Philadelphia’s acclaimed BlackStar Film Festival — often called “the Black Sundance” — is back for its fifth installment from August 4 through August 7 and this year’s theme is Migration, focusing on the African diaspora and movement like the Great Migration of southern black Americans to northern cities like Philadelphia.
BlackStar Festival Fast Facts
- The 2016 BlackStar Film Festival runs August 4-7
- Tickets are on sale now, and range from $6 for BlackStar members to $150 for an all-festival pass
- The festival features more than 60 films, as well as panel discussions, youth programs, an exhibition and awards ceremony
“By Indie Means Necessary” serves as the tagline for BlackStar, and plays on the festival’s dedication to independent cinema in the spirit of late civil rights activist Malcolm X and his iconic “By Any Means Necessary” speech.
Created in 2012, BlackStar celebrates black traditions, black people and black arts by showcasing films from an international repertoire of people of color.
Rooted at venues in University City, BlackStar will screen more than 60 films at two different locations, the International House and Drexel University’s Pearlstein Gallery. Additionally, events, an exhibition and a symposium take place at four other locations, making BlackStar a citywide festival.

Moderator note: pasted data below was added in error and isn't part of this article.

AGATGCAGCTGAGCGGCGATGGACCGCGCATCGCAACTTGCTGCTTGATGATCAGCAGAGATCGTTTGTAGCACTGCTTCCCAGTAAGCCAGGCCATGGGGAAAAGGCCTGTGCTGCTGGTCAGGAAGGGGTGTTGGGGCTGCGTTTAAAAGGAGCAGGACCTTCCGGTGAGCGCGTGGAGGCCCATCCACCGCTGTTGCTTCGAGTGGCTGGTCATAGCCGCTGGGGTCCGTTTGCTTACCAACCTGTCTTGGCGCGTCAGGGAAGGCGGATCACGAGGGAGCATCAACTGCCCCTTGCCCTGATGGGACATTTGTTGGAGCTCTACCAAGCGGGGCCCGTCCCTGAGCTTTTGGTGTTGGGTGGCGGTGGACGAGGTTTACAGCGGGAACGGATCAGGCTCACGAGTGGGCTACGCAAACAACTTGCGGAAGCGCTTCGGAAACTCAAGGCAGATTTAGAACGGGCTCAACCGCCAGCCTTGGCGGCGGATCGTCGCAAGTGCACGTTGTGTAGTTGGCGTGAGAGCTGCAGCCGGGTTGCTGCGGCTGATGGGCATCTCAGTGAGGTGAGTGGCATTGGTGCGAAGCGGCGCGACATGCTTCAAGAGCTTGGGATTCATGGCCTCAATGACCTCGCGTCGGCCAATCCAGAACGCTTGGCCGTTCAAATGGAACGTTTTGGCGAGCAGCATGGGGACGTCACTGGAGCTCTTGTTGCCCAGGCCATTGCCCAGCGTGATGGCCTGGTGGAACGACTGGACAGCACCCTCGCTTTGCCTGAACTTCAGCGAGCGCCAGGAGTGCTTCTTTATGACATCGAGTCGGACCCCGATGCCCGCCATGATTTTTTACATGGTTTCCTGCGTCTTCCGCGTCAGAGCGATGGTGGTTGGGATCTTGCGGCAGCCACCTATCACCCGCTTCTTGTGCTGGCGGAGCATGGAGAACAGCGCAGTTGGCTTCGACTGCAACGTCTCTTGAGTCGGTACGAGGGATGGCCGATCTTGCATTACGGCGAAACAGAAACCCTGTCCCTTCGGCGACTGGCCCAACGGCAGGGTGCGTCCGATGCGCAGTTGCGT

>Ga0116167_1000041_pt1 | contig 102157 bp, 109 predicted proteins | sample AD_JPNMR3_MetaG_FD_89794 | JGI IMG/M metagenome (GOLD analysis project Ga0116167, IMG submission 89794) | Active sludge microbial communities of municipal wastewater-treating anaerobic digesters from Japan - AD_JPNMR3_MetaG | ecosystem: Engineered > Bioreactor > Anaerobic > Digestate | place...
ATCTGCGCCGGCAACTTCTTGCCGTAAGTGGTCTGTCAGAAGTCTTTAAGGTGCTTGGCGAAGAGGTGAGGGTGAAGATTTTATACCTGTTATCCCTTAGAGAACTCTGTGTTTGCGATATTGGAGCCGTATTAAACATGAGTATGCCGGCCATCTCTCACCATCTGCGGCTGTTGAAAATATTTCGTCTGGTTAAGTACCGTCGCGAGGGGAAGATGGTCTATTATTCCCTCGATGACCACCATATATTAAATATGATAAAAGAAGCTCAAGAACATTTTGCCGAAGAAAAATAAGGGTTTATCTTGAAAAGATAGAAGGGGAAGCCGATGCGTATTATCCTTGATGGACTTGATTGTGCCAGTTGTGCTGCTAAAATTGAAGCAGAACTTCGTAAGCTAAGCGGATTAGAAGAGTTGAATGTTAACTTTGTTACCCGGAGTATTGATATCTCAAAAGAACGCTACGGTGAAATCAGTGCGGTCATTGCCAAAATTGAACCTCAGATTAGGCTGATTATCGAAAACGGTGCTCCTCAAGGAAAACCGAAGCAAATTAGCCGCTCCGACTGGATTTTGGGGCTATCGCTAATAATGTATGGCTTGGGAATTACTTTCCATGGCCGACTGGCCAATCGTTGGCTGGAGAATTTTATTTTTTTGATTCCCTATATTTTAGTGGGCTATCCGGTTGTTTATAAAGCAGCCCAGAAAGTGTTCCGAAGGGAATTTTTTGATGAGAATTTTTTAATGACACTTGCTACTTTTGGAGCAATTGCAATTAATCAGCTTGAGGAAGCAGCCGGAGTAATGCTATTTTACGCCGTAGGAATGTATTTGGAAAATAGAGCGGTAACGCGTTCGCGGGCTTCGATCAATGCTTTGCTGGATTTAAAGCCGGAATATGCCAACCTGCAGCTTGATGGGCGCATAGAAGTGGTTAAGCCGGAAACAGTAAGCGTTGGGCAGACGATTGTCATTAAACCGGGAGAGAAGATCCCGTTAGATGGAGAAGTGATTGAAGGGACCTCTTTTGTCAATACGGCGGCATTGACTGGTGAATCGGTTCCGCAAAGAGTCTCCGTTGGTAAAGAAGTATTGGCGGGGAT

Featured films include the North American premiere of Tell Me Sweet Something, a love story based in Johannesburg, screening Thursday at the International House, A Moving Image, a film about gentrification in the London neighborhood of Brixton and 72 Hours: A Brooklyn Love Story directed by Raafi Rivero.
There are locally made films screening as well, like Mil’s Life, a short film about jockey Jamil “Mil” Pratis, an urban cowboy who hails from North Philadelphia.
In addition to film showings, BlackStar will host an exhibit at the Slought Foundation, as well as an awards ceremony at the Kimmel Center. The BlackStar Awards Gala will be hosted by actors Dorian Missick of Zoe Ever After and Annie and Simone Missick, known for her roles in Luke Cage and Ray Donovan. Daughters of the Dust filmmaker Julie Dash is the featured honoree, and will receive the Richard Nichols Luminary Award. Her film reemerged into prominence this year when Beyonce’s visual album Lemonade was seemingly inspired by Dash’s work.
With fans like director Ava DuVernay, the BlackStar Film Festival is a treat for filmmakers and plain ol’ movie lovers.
Tickets and More
Tickets for individual films are on sale now $12 for general admission and $8 for students and seniors. For those looking to catch all of the action, full-festival passes, $150, are available online. Individual tickets and festival passes are available online and can also be purchased at the International House box office.
Check out the recap of the 2015 festival below and stay tuned for more information on the fifth annual festival.